Enterprise Mobility & Connected Devices Blog

SAP + Sybase = On Demand and Unwired

SAP subsidiary SAP America Inc's announcement that it was acquiring Sybase is a clear signal that its longstanding battle with Oracle for a larger share of the enterprise application market will intensify.  SAP has been successful at growing organically (unlike Oracle who has acquired dozens of smaller competitors over the last ~5 years), but, has been struggling to grow recently.  Both of these long time rivals have the same goal — trying to grow their share of the software and systems that corporate IT buyers are constantly upgrading, expanding, and maintaining.  To date, SAP's largest acquisition was the purchase of BusinessObjects, a $6.8B purchase, just 3 years ago — at that time, it was very apparent that a growth opportunity existed in the business intelligence/analytics space (best-of-breed vendors such as Cognos, Hyperion, and BusinessObjects were highly profitable, and had grown quickly, all three were acquired); fast forward to the news this week of the acquisition of Sybase (the company’s second largest — $5.8B) and the area of focus for future growth has shifted towards enterprise mobility.  Sybase is just the first significant enterprise mobility acquisition this year by a large software vendor — it’s a good bet that it won’t be the last.

SAP has Ambitious Growth Goals

SAP has publically stated that it intends to grow its user base to 1 billion by 2014 — to attain such lofty growth, the company is betting on the cloud.  SAP has been touting Business ByDesign (hereinafter BBD), the company’s “on demand” solution for the midmarket and SMBs since 2007 — to date, SAP hasn’t been able to advance the offering (SAP’s inability to move quickly with BBD is widely attributed to former CEO Leo Apothekar’s departure). BBD will be front and center this week at Sapphire — the company plans to expand the vertical industries for BBD, and will continue with a controlled go-to-market approach (which has been limited thus far).  BBD’s success in the midmarket/SMB segments is vital for the company to grow its enterprise application footprint, and the only way possible to realize the lofty customer growth goal the company aspires to.  The acquisition of Sybase adds, without question, a piece of the puzzle that the company lacked — SAP has been trying to displace Oracle from the fabric of a majority of its deployments for some time now.  With Sybase, SAP gets a very credible relational database player that is doing well in emerging markets (18% of the market in China, according to Sybase CEO John Chen).  While Adaptive Server Enterprise or ASE (Sybase’s relational database product that competes with Oracle, IBM, and Microsoft) is not currently supported by SAP, the company will be moving quickly on this, and should be able to achieve compatibility in short order as it will be a high priority.  While ASE provides an opening, it will be both a difficult and lengthy process to even make a dent on Oracle’s database domination — but, as technologies like in-memory and SaaS continue to evolve, the opportunity could become more pronounced.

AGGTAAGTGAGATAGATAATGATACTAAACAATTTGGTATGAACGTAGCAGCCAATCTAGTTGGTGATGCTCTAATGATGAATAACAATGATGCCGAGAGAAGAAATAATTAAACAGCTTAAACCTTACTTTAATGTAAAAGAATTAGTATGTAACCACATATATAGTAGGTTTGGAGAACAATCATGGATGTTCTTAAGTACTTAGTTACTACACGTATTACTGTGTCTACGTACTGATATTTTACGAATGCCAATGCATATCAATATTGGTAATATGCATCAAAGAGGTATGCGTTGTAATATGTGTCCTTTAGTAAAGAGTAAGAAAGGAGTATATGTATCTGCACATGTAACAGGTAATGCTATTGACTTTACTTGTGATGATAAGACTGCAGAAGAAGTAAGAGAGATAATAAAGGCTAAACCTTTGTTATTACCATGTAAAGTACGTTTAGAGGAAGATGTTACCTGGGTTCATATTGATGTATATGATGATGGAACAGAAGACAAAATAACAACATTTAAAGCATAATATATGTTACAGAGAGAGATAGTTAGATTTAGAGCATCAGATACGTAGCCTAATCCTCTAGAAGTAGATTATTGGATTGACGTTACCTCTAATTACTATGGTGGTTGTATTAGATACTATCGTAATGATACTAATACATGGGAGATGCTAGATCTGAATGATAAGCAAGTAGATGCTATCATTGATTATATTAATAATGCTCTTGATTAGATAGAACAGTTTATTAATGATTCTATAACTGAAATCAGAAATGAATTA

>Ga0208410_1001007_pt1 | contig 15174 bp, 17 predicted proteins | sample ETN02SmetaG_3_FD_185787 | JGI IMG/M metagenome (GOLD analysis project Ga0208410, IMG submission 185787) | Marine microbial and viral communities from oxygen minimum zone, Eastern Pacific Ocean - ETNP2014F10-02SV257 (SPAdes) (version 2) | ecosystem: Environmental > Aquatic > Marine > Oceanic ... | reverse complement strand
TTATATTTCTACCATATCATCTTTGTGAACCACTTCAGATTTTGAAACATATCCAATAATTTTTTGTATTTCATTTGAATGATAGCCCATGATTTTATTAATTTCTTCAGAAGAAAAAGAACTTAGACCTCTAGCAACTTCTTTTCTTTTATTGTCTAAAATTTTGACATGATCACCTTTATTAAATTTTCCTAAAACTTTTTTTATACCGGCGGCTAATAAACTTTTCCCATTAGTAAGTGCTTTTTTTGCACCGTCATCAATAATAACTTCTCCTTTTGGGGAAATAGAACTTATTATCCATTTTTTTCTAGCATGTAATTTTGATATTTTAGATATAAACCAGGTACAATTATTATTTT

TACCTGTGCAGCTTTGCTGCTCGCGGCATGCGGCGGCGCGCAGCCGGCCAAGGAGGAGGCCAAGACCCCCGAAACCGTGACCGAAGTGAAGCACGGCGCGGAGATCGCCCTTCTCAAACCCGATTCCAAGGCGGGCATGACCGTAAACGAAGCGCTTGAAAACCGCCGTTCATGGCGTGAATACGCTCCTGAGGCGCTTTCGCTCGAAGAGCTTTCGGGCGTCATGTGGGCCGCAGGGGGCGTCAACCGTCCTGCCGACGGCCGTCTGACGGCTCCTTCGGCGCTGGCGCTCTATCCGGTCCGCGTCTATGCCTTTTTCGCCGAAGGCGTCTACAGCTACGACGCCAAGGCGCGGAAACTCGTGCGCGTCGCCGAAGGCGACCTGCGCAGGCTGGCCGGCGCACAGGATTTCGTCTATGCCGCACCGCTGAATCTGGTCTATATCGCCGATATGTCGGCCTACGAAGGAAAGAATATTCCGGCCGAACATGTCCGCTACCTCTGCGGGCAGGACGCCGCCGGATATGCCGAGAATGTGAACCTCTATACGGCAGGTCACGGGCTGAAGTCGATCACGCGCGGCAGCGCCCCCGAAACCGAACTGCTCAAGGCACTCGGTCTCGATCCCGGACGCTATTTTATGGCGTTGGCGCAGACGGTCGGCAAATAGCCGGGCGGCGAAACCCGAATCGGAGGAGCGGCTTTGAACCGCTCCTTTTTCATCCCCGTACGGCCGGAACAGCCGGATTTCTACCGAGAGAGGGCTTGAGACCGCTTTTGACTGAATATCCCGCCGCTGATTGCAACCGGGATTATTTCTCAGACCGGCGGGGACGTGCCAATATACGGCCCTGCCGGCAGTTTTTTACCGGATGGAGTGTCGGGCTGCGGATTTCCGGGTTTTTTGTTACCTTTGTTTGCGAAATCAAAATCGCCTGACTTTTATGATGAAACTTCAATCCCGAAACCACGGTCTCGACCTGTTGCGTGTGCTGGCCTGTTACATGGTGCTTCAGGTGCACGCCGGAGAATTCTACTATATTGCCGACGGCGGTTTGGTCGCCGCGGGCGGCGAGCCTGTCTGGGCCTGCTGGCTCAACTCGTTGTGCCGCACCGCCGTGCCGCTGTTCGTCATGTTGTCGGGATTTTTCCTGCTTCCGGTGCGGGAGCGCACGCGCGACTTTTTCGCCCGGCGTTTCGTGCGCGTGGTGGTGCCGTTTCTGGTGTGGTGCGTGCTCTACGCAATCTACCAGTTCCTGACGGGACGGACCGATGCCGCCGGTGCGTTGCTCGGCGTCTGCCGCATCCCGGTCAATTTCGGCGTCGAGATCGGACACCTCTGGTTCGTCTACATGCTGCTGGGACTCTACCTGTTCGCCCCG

SAP has Struggled in both the Database and Mobility Space

Sybase’s relational database market share is small when compared to larger vendors like Oracle, IBM, and Microsoft (estimates on Sybase’s market share of the global relational database market range from 3%-5%); however, ASE is a mature, scalable, stable, and well supported product, and most importantly, Sybase has been able to consistently grow its market share year over year.  SAP has attempted to participate in the database space in the past, and has been largely unsuccessful (MaxDB, the company’s current database offering is not an effective platform to compete with the likes of Oracle, IBM, and Microsoft) — however, SAP has already alluded to its plans to enhance Sybase’s analytics processing capabilities with proprietary technology it has been developing around in-memory, and has the motivation to invest R&D dollars into ASE.

Regarding the various machinations relating to SAP’s mobility positioning, the company has made numerous partnership and co-innovation announcements (with Sybase, Syclo, and RIM) over the past two years, and the company has a resell agreement in place with Clicksoftware (a mobile workforce management vendor).  Additionally, the company made a notable mobile acquisition last June when it acquired Skydata (Kevin Nix, former CEO of Skydata now heads up SAP’s mobility efforts).  To further muddle the messaging, the offerings of co-innovation partners Syclo and Sybase both focus on CRM (Sybase for sales force automation, and Syclo for field services/asset management).  With the acquisition of Sybase, and the new position for Kevin Nix, SAP has made it abundantly clear that they are making enterprise mobility a key part of their strategy going forward.